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Limp Bizkit's 'Starfish' Proves to Be a Best Buy

But controversy builds over retailer dropping the price of group's hot-selling album.


Limp Bizkit--one of the acts frequently cited in the debate over pop music content thathas stretched from the nation's living rooms to Capitol Hill--appears to be stronger than ever.

The irreverent rap-rock group's new album, "Chocolate Starfish and the Hot Dog Flavored Water," got off to such a blistering sales start Tuesday in its first day in stores that one major retailer projects the album will sell about 1.3 million copies this week.

That would be the third-highest opening week total since SoundScan began monitoring U.S. record sales in 1991. The only bigger first-week sellers: the 2.4 million registered in March by 'N Sync's "No Strings Attached" and the 1.7 million sold in May by Eminem's "The Marshall Mathers LP."

Limp Bizkit's last album, "Significant Other," sold approximately 640,000 during its first week in stores in the summer of 1999. That album's sales now total more than 6.3 million, according to SoundScan.

Though Bizkit has built a strong fan base through its albums and touring, it may be best known for the controversy surrounding its performance at the violence-plagued Woodstock '99 festival.

Bizkit frontman Fred Durst reportedly told fans "there are no rules," as some in the crowd attacked towers and scaffolding near the stage.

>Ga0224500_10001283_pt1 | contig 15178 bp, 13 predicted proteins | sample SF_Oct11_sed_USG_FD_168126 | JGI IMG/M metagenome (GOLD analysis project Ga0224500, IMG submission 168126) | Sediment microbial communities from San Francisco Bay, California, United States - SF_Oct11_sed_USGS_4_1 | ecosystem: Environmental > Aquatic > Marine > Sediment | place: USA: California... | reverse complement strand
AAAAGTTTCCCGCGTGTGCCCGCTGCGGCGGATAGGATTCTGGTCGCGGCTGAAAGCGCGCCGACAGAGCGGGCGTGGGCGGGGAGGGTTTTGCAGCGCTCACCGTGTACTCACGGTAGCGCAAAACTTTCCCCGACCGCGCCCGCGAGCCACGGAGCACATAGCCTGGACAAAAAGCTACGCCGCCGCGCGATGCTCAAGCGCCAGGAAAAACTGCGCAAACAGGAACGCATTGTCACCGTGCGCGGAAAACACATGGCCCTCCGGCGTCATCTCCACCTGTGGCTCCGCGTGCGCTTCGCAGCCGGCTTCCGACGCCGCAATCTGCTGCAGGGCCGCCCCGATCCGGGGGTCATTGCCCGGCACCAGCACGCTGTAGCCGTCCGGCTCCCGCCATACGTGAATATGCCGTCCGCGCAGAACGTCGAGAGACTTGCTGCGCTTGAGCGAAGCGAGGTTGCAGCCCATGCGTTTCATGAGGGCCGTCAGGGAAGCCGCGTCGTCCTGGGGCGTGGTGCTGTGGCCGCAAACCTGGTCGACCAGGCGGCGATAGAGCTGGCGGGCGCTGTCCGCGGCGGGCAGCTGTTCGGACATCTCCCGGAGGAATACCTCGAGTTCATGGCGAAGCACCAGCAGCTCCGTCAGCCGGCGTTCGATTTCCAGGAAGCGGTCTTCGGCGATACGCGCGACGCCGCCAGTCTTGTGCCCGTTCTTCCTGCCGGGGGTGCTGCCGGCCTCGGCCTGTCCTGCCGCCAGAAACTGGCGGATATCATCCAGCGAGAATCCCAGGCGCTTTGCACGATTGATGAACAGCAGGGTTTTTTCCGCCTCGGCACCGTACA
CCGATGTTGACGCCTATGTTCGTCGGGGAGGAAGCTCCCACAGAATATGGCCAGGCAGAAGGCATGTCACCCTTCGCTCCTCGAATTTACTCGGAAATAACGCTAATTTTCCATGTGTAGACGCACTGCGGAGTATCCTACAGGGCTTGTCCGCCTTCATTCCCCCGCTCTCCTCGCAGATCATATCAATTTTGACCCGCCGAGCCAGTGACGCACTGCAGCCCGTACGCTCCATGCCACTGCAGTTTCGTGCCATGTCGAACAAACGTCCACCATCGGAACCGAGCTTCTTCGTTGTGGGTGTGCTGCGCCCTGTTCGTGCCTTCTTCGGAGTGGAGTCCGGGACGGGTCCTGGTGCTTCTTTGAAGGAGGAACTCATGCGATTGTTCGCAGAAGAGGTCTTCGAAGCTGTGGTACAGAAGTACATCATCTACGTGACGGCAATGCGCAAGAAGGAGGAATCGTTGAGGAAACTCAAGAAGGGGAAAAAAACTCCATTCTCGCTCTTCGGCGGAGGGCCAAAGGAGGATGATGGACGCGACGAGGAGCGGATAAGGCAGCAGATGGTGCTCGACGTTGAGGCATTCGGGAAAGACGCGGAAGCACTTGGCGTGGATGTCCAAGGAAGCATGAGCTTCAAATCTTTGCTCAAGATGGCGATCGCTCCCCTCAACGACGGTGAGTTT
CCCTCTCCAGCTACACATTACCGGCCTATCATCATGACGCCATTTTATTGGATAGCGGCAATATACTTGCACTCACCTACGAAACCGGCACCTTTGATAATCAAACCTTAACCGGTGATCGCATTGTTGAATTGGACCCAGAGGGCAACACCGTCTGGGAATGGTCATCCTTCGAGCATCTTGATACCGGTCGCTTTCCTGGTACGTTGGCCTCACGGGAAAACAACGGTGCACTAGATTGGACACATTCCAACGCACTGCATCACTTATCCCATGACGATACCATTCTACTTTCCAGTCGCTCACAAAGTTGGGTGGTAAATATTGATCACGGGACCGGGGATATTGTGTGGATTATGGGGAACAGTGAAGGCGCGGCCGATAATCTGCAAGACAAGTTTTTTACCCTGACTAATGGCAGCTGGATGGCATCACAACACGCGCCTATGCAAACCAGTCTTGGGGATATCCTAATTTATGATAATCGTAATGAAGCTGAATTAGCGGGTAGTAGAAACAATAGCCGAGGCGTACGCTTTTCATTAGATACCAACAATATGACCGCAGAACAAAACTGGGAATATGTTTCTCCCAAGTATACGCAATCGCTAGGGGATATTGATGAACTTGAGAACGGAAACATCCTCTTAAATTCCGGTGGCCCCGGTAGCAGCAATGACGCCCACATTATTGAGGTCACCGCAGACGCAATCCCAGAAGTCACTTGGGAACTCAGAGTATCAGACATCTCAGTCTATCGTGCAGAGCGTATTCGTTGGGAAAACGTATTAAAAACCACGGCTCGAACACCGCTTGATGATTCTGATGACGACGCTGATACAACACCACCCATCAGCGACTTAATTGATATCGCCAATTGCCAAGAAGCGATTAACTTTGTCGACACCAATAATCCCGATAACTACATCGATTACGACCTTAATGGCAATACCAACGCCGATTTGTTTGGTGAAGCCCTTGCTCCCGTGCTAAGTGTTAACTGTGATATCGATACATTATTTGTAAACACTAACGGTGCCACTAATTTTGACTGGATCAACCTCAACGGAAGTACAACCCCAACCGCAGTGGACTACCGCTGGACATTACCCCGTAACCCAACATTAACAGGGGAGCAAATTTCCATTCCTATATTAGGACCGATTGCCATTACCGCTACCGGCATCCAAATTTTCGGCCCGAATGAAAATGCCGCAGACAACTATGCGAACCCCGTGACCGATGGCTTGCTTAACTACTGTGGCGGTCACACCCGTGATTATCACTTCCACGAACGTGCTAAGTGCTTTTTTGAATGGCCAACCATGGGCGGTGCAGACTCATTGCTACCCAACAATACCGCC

Controversial rapper Eminem and Limp Bizkit are tied to Interscope Records and are sharing the bill in what will surely be the most talked-about tour of the fall.

The "Anger Management Tour" starts today at the Continental Airlines Arena in East Rutherford, N.J., and will be at the Arrowhead Pond in Anaheim on Nov. 21.

Anger management techniques may be useful in the retail world after Best Buy--the national discount chain that sells everything from CDs and videos to TVs, vacuum cleaners and major household appliances--dropped a bombshell on Sunday by advertising the Limp Bizkit album for $9.99, nearly $2 below the wholesale cost.

"This hurts everybody," said Bob Feterl, Southwest territorial director for Tower Records. "This hurts the music business, not just their competitors. . . . It makes everybody else look like we're gouging consumers when we don't have washing machines to offset losses on CDs."

Best Buy's strategy is being watched closely--and hotly debated--because it's the first time a major retailer has deeply discounted the advertised price on a high-profile album since the industry reached a settlement last May with the Federal Trade Commission in a price-fixing lawsuit.

As part of that settlement, record companies agreed to drop their long-standing insistence on a "minimum advertised price," or MAP, on new CDs. In return for sticking to the MAP, retailers had received millions of dollars in advertising subsidies from record labels.

Best Buy representatives were not available for comment.

"Chocolate Starfish" will take over the No. 1 spot on the nation's album chart from rapper Ja Rule, whose "Rule 3:36" entered the chart Wednesday at No. 1 after selling an estimated 275,000 last week, according to SoundScan figures.

The next-highest debuts on the new chart were registered by the Wallflowers' "Breach," Orgy's "Vapor Transmission" and E-40's "Loyalty & Betrayal," which finished No. 13, No. 16 and No. 18, respectively. Radiohead's "Kid A" fell from No. 1 to No. 10 on the new chart. Christina Aguilera's "Come On Over Baby (All I Want Is You)" tops the nation's singles chart.

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